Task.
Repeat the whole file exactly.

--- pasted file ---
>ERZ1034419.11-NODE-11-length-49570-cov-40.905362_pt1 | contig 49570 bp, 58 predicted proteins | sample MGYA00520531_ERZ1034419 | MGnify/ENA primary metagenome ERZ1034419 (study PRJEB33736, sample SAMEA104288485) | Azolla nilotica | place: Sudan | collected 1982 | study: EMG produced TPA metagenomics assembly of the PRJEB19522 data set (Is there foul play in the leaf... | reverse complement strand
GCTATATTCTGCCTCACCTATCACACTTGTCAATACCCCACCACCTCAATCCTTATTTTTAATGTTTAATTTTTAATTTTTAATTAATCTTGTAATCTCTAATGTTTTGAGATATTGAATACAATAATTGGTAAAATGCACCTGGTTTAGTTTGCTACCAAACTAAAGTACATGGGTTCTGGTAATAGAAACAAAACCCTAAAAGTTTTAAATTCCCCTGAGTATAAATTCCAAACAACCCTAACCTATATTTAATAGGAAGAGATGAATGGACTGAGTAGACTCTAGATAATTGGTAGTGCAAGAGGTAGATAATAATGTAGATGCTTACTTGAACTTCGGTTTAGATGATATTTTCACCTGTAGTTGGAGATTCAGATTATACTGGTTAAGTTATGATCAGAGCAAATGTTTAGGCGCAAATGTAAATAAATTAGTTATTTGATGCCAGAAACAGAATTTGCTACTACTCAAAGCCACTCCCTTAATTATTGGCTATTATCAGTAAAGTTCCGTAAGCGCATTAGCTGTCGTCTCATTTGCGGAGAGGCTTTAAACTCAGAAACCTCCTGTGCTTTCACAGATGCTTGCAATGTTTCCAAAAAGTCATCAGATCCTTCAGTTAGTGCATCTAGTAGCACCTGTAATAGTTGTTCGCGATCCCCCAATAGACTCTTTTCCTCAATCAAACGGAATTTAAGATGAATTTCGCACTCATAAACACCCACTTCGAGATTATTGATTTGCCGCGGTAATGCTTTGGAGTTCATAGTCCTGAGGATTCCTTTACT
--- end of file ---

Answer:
>ERZ1034419.11-NODE-11-length-49570-cov-40.905362_pt1 | contig 49570 bp, 58 predicted proteins | sample MGYA00520531_ERZ1034419 | MGnify/ENA primary metagenome ERZ1034419 (study PRJEB33736, sample SAMEA104288485) | Azolla nilotica | place: Sudan | collected 1982 | study: EMG produced TPA metagenomics assembly of the PRJEB19522 data set (Is there foul play in the leaf... | reverse complement strand
GCTATATTCTGCCTCACCTATCACACTTGTCAATACCCCACCACCTCAATCCTTATTTTTAATGTTTAATTTTTAATTTTTAATTAATCTTGTAATCTCTAATGTTTTGAGATATTGAATACAATAATTGGTAAAATGCACCTGGTTTAGTTTGCTACCAAACTAAAGTACATGGGTTCTGGTAATAGAAACAAAACCCTAAAAGTTTTAAATTCCCCTGAGTATAAATTCCAAACAACCCTAACCTATATTTAATAGGAAGAGATGAATGGACTGAGTAGACTCTAGATAATTGGTAGTGCAAGAGGTAGATAATAATGTAGATGCTTACTTGAACTTCGGTTTAGATGATATTTTCACCTGTAGTTGGAGATTCAGATTATACTGGTTAAGTTATGATCAGAGCAAATGTTTAGGCGCAAATGTAAATAAATTAGTTATTTGATGCCAGAAACAGAATTTGCTACTACTCAAAGCCACTCCCTTAATTATTGGCTATTATCAGTAAAGTTCCGTAAGCGCATTAGCTGTCGTCTCATTTGCGGAGAGGCTTTAAACTCAGAAACCTCCTGTGCTTTCACAGATGCTTGCAATGTTTCCAAAAAGTCATCAGATCCTTCAGTTAGTGCATCTAGTAGCACCTGTAATAGTTGTTCGCGATCCCCCAATAGACTCTTTTCCTCAATCAAACGGAATTTAAGATGAATTTCGCACTCATAAACACCCACTTCGAGATTATTGATTTGCCGCGGTAATGCTTTGGAGTTCATAGTCCTGAGGATTCCTTTACT